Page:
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Obes Res. 2002 Apr;10(4):245-52.

Alcohol consumption in the severely obese: relationship with the metabolic syndrome.

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Monash University Department of Surgery, Alfred Hospital, Melbourne, Victoria, Australia.



The aim of this study was to examine the association between the clinical and biochemical features of the metabolic syndrome and quantity and type of alcohol intake in the severely obese.


A cross-sectional study was performed in 486 consecutive severely obese subjects. Data on alcohol consumption was collected by serial clinical interviews and a questionnaire. The relationship between alcohol intake and the clinical and serum chemistry features of the metabolic syndrome was analyzed by multiple statistical techniques. Laboratory measures included lipid profile, fasting blood glucose, hemoglobin A1c, and fasting serum insulin. An indirect index of insulin resistance was calculated using the log-transformed fasting insulin and glucose product.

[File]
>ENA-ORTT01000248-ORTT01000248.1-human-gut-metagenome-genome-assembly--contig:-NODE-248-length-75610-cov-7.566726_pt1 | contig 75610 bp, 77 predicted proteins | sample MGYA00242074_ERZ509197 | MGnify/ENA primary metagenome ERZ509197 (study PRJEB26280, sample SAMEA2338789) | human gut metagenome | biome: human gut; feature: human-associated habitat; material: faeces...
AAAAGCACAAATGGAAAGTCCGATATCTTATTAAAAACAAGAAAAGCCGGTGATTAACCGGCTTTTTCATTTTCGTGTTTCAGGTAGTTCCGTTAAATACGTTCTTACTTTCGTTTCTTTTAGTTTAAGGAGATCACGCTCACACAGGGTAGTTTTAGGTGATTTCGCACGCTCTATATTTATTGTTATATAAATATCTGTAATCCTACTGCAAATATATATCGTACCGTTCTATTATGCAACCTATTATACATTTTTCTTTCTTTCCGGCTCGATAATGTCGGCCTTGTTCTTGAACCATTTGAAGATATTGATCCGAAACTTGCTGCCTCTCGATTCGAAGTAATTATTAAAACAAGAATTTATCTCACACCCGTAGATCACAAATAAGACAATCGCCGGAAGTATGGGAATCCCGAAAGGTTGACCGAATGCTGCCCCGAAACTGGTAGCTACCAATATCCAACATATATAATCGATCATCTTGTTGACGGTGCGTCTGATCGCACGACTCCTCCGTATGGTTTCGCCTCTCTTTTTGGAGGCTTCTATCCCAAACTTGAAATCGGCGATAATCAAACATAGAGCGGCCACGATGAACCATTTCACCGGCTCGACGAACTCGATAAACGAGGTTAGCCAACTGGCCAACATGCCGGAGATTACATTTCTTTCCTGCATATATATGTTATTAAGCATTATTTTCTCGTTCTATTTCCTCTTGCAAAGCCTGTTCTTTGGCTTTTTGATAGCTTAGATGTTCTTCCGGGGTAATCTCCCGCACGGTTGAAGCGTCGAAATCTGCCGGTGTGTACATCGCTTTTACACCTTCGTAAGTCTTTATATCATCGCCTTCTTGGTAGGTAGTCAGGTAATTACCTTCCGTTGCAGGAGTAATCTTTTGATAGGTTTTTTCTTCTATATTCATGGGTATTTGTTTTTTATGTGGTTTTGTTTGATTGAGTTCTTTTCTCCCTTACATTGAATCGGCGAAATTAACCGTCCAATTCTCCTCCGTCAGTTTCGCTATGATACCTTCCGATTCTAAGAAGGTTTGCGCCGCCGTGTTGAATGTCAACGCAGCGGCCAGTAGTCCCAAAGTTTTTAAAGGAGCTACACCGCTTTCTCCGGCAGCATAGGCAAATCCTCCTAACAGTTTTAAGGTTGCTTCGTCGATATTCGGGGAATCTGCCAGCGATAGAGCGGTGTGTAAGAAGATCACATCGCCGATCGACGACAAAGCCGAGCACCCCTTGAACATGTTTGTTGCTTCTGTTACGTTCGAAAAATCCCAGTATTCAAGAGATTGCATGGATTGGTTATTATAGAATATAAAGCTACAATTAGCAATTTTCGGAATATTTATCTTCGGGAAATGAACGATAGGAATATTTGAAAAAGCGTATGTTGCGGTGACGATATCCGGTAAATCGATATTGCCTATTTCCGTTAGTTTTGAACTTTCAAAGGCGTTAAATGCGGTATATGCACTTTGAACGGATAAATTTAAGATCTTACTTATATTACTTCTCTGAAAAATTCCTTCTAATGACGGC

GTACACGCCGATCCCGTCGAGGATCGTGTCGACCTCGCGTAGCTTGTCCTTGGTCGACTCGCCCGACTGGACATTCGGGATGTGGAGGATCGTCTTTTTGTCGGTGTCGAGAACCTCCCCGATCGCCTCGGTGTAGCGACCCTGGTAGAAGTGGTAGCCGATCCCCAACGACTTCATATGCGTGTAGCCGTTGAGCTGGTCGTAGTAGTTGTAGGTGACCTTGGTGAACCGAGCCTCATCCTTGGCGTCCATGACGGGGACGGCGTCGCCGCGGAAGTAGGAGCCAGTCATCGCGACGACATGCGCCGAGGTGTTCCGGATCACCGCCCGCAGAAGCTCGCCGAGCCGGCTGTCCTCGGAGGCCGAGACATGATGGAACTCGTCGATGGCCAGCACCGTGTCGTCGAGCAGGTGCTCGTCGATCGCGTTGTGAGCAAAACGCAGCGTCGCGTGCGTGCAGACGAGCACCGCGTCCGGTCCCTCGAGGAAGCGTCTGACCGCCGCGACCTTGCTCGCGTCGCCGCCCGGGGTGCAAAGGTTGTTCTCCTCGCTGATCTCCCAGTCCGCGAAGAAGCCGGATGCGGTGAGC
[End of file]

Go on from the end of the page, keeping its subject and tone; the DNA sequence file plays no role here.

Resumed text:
There were 486 subjects, 84% women, with a mean age of 40.6 +/- 10 years (range, 16 to 71 years) and a body mass index of 45.3 +/- 7 kg/m(2) (range, 34 to 77 kg/m(2)). Alcohol consumers (N = 276) showed a marked reduction in the adjusted odds ratio of type 2 diabetes (odds ratio = 0.29; 95% confidence interval, 0.16 to 0.55) compared with rare or nonconsumers (N = 210). There was a U-shaped relationship between the amount and frequency of alcohol consumption and fasting triglyceride, fasting glucose, hemoglobin A1c, and index of insulin resistance measurements. Consumers of < 100 g/wk had more favorable measures. The effect was attenuated when diabetics were excluded from the analysis. Timing of alcohol consumption did not influence outcome measures.


Light-to-moderate alcohol consumption is associated with a lower prevalence of type 2 diabetes, reduced insulin resistance, and more favorable vascular risk profile in the severely obese. We would propose that light to moderate alcohol consumption should not be discouraged in the severely obese.

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